With a rumble, and then a roar, an enormous ice bridge connected to a glacier in Argentina crashed into the lake below it, creating a mini-tidal wave, but delighting the tourists who happened to witness the event.
In January, a few visitors to the Perito Moreno glacier were able to document the collapse through video and photos. The piece that broke off was part of a massive ice tongue that intersects a part of the Lago Argentino.
Amateur photographer Christian Grosso wrote about the experience for the Earth Science Picture of the Day blog:
The blocked water slowly builds up pressure undermining the ice and eventually forming a cave or tunnel. Over a period of 10 to 50 months, the resulting ice bridge fails crashing into the frozen lake and upon its shore. This phenomenon repeats itself at irregular intervals, with the last two major ice collapses occurring in 2012 and 2008. I was one of perhaps 20 privileged people in Los Glaciares National Park this midsummer day to witness the spectacle.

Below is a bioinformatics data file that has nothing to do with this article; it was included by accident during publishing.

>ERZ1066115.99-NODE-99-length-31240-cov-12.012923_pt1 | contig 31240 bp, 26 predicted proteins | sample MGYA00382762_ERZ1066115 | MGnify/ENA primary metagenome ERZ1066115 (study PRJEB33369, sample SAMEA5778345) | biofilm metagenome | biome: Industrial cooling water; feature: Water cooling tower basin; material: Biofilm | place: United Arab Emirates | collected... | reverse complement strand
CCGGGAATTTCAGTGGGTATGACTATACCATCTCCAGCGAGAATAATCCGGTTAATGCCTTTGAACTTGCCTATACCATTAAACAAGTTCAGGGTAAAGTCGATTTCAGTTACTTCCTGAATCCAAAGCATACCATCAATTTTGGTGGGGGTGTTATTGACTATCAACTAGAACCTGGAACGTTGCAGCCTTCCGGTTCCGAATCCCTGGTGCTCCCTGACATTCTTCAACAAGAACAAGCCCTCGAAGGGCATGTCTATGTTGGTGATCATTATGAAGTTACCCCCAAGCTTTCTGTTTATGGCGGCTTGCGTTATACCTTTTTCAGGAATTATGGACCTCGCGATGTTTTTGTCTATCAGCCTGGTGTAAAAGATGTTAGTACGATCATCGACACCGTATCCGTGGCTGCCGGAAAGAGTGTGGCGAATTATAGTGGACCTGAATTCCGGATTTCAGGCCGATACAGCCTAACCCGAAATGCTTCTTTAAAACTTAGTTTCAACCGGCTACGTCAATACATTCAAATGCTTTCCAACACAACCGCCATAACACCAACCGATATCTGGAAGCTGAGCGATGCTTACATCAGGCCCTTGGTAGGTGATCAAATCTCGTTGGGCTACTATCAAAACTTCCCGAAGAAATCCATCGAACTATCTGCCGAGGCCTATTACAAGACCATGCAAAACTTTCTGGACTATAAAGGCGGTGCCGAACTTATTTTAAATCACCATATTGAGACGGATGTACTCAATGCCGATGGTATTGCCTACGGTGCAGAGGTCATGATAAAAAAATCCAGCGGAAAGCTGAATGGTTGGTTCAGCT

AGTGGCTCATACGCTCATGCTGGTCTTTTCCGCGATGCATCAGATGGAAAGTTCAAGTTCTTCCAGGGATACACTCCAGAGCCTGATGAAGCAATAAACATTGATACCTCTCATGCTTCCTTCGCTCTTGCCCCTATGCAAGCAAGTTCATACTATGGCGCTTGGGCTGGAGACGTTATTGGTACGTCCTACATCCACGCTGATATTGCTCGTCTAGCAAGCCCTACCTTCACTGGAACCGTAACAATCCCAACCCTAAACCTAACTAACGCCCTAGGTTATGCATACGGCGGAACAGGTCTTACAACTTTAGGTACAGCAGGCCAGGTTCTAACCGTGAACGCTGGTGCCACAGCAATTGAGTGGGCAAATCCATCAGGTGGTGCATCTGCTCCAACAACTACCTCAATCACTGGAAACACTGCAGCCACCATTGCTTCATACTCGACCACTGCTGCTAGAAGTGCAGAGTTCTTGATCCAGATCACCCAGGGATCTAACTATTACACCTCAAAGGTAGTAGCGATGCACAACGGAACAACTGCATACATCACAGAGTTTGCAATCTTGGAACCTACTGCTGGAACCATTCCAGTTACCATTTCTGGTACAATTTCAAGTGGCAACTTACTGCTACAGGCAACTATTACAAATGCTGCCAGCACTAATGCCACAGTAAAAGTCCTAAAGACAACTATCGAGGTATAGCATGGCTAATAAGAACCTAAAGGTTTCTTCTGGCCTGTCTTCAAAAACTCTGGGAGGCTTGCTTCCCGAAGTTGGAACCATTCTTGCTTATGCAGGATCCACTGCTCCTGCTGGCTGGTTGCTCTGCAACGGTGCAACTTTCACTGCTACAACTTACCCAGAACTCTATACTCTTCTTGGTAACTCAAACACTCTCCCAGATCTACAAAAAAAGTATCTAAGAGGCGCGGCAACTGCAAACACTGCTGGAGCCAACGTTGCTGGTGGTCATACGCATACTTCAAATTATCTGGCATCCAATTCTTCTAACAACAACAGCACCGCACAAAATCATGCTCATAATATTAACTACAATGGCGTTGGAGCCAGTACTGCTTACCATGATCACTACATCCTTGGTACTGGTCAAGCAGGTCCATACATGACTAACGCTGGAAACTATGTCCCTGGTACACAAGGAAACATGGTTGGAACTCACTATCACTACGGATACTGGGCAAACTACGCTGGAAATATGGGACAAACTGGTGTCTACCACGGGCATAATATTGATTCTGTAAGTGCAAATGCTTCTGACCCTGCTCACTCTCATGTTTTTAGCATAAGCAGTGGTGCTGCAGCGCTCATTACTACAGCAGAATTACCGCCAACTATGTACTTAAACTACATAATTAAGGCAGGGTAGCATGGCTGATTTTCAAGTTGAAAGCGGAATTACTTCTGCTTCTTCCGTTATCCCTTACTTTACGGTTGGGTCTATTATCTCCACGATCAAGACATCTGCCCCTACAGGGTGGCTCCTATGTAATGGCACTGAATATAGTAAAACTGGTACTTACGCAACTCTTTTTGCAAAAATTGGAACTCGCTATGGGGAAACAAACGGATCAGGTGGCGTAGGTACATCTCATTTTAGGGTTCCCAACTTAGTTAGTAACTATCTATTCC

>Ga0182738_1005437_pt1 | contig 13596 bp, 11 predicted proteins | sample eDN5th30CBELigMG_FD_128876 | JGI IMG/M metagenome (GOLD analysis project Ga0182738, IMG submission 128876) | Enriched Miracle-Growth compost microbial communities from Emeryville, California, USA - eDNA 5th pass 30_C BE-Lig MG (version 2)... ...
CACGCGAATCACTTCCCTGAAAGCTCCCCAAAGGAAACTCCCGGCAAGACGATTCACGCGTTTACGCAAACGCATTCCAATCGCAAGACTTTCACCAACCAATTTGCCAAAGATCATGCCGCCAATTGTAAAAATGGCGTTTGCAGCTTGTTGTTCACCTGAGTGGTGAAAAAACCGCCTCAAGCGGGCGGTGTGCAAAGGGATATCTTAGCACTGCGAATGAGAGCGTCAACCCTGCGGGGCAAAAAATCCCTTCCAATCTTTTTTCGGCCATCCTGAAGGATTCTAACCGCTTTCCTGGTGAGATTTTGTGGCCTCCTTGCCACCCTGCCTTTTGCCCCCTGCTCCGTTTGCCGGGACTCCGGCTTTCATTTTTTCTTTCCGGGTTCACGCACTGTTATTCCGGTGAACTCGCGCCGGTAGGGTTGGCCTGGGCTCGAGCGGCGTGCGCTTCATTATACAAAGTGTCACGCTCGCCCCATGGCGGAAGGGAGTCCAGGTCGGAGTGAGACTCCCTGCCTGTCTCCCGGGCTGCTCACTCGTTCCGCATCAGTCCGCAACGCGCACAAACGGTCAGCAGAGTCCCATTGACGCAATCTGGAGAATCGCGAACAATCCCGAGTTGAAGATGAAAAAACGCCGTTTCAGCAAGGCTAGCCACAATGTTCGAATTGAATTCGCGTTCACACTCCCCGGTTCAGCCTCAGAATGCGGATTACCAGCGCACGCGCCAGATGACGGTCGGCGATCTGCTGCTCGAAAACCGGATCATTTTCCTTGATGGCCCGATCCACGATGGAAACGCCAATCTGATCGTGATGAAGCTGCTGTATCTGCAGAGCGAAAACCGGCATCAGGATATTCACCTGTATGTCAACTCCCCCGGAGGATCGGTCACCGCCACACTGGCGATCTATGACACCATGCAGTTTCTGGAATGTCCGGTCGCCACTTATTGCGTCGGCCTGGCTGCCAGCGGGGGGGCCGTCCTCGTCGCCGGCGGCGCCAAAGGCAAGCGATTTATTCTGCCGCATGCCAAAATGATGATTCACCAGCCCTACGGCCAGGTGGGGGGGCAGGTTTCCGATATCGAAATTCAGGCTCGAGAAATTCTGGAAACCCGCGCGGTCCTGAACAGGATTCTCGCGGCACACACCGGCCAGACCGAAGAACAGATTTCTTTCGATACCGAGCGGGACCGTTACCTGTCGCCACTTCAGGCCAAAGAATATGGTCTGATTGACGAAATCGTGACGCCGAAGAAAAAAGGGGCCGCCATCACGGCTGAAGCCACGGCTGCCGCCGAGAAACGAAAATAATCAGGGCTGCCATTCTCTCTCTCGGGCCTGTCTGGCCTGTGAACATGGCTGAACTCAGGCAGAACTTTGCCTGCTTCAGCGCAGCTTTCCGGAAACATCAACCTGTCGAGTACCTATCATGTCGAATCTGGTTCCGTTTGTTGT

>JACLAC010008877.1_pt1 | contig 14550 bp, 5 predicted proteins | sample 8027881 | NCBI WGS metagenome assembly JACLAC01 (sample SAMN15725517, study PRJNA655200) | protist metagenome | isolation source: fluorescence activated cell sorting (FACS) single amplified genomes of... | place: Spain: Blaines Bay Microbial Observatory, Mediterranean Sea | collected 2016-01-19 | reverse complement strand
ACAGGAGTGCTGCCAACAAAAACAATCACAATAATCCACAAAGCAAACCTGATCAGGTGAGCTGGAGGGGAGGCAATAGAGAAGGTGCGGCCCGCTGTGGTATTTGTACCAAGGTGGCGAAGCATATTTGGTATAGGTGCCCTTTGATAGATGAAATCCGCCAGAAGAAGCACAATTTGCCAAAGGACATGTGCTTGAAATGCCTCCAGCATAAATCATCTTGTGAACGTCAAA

The Perito Moreno is one of the largest glaciers in Patagonia, according to NASA's Earth Observatory. It extends down from the cold Andes Mountains into the more temperate region around Lago Argentino. NASA notes that the ice dam periodically caused by the Perito Moreno has made it one of the most famous glaciers in the region.
From NASA's Earth Observatory:
The glacier advances right across the lake until it meets the opposite shoreline, and the ice tongue is “grounded” (not floating) so that it forms a natural dam. The ice dam prevents lake water from circulating from one side to the other, which in turn causes muddier and “milkier” water to concentrate in Brazo Rico. Water flows down under the glacier from the mountains, not only carrying the mud into the lake but also helping lubricate the glacier’s downhill movement.
Speaking with OurAmazingPlanet, NASA scientist Jim Foster said the phenomenon is actually quite rare.
"Most glaciers don't have such trajectories, so bridging and tunneling, at least at this scale, is rather rare," he said.
The Perito Moreno previously collapsed in March of 2012, according to The Telegraph. At that time, more than 2,000 people were on hand to watch the ice fall into the lake below.